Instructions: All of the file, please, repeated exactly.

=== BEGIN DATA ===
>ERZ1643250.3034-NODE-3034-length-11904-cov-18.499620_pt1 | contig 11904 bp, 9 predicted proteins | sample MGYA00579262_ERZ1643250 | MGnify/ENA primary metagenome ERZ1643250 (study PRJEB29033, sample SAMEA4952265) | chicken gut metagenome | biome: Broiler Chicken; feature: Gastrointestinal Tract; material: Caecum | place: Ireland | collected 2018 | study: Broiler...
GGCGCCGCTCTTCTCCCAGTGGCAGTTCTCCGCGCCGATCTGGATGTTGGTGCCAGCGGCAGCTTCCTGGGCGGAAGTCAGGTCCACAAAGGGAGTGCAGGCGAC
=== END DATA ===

>ERZ1643250.3034-NODE-3034-length-11904-cov-18.499620_pt1 | contig 11904 bp, 9 predicted proteins | sample MGYA00579262_ERZ1643250 | MGnify/ENA primary metagenome ERZ1643250 (study PRJEB29033, sample SAMEA4952265) | chicken gut metagenome | biome: Broiler Chicken; feature: Gastrointestinal Tract; material: Caecum | place: Ireland | collected 2018 | study: Broiler...
GGCGCCGCTCTTCTCCCAGTGGCAGTTCTCCGCGCCGATCTGGATGTTGGTGCCAGCGGCAGCTTCCTGGGCGGAAGTCAGGTCCACAAAGGGAGTGCAGGCGAC